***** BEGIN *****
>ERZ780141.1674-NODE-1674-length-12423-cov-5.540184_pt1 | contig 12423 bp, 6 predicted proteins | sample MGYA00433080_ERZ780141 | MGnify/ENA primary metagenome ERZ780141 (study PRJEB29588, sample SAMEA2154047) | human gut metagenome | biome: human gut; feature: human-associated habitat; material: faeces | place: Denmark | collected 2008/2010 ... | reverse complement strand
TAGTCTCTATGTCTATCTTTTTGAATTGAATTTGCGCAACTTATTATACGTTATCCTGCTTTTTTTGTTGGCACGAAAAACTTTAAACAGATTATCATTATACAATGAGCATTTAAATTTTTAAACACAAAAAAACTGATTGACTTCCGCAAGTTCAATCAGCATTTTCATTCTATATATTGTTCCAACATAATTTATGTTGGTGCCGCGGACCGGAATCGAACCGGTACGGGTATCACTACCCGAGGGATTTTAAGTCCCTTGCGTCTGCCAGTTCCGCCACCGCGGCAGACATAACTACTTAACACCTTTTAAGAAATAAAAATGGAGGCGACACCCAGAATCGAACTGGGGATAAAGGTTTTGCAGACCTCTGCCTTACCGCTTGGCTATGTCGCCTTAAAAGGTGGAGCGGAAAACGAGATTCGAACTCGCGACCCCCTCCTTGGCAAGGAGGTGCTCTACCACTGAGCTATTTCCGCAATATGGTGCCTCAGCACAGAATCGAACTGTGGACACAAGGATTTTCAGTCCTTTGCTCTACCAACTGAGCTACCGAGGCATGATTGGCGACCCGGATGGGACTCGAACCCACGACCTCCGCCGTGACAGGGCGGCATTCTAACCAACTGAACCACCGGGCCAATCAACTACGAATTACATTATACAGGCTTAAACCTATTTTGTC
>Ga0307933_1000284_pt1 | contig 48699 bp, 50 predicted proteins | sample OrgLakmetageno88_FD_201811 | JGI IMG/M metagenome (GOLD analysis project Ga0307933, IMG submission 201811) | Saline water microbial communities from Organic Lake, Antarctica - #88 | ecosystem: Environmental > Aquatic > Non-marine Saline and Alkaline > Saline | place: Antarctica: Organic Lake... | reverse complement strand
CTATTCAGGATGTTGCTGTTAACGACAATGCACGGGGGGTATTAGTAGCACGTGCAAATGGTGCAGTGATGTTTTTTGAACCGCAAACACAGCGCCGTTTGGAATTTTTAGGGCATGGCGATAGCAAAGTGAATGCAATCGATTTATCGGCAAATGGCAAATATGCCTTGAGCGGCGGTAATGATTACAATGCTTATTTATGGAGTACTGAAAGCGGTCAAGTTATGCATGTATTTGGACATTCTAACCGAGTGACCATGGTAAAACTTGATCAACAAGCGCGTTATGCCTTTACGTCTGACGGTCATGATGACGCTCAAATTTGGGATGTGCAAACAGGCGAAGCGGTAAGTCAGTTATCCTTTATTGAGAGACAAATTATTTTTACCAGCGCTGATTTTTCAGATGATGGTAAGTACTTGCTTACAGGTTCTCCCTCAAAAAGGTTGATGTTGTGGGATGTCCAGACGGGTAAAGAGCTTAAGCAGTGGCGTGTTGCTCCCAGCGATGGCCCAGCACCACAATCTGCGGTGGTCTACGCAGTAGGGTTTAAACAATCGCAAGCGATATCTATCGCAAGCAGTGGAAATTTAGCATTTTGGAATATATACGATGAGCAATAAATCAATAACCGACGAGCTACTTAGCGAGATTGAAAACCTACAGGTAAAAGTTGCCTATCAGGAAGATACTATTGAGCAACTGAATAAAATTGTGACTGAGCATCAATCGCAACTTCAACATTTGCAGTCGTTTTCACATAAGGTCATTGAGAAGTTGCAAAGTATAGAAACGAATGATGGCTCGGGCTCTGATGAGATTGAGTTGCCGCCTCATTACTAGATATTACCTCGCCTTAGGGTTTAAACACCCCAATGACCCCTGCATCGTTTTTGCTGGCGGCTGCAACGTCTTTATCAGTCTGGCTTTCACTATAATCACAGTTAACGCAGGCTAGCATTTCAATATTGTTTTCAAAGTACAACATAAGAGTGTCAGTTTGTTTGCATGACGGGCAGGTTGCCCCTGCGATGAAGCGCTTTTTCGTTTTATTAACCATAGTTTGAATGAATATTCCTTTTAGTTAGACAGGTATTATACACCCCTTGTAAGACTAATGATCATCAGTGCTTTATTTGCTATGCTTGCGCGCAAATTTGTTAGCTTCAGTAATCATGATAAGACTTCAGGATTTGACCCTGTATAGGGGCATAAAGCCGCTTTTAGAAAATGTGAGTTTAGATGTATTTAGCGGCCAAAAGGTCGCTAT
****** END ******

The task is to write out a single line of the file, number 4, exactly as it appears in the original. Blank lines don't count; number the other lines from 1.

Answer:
CTATTCAGGATGTTGCTGTTAACGACAATGCACGGGGGGTATTAGTAGCACGTGCAAATGGTGCAGTGATGTTTTTTGAACCGCAAACACAGCGCCGTTTGGAATTTTTAGGGCATGGCGATAGCAAAGTGAATGCAATCGATTTATCGGCAAATGGCAAATATGCCTTGAGCGGCGGTAATGATTACAATGCTTATTTATGGAGTACTGAAAGCGGTCAAGTTATGCATGTATTTGGACATTCTAACCGAGTGACCATGGTAAAACTTGATCAACAAGCGCGTTATGCCTTTACGTCTGACGGTCATGATGACGCTCAAATTTGGGATGTGCAAACAGGCGAAGCGGTAAGTCAGTTATCCTTTATTGAGAGACAAATTATTTTTACCAGCGCTGATTTTTCAGATGATGGTAAGTACTTGCTTACAGGTTCTCCCTCAAAAAGGTTGATGTTGTGGGATGTCCAGACGGGTAAAGAGCTTAAGCAGTGGCGTGTTGCTCCCAGCGATGGCCCAGCACCACAATCTGCGGTGGTCTACGCAGTAGGGTTTAAACAATCGCAAGCGATATCTATCGCAAGCAGTGGAAATTTAGCATTTTGGAATATATACGATGAGCAATAAATCAATAACCGACGAGCTACTTAGCGAGATTGAAAACCTACAGGTAAAAGTTGCCTATCAGGAAGATACTATTGAGCAACTGAATAAAATTGTGACTGAGCATCAATCGCAACTTCAACATTTGCAGTCGTTTTCACATAAGGTCATTGAGAAGTTGCAAAGTATAGAAACGAATGATGGCTCGGGCTCTGATGAGATTGAGTTGCCGCCTCATTACTAGATATTACCTCGCCTTAGGGTTTAAACACCCCAATGACCCCTGCATCGTTTTTGCTGGCGGCTGCAACGTCTTTATCAGTCTGGCTTTCACTATAATCACAGTTAACGCAGGCTAGCATTTCAATATTGTTTTCAAAGTACAACATAAGAGTGTCAGTTTGTTTGCATGACGGGCAGGTTGCCCCTGCGATGAAGCGCTTTTTCGTTTTATTAACCATAGTTTGAATGAATATTCCTTTTAGTTAGACAGGTATTATACACCCCTTGTAAGACTAATGATCATCAGTGCTTTATTTGCTATGCTTGCGCGCAAATTTGTTAGCTTCAGTAATCATGATAAGACTTCAGGATTTGACCCTGTATAGGGGCATAAAGCCGCTTTTAGAAAATGTGAGTTTAGATGTATTTAGCGGCCAAAAGGTCGCTAT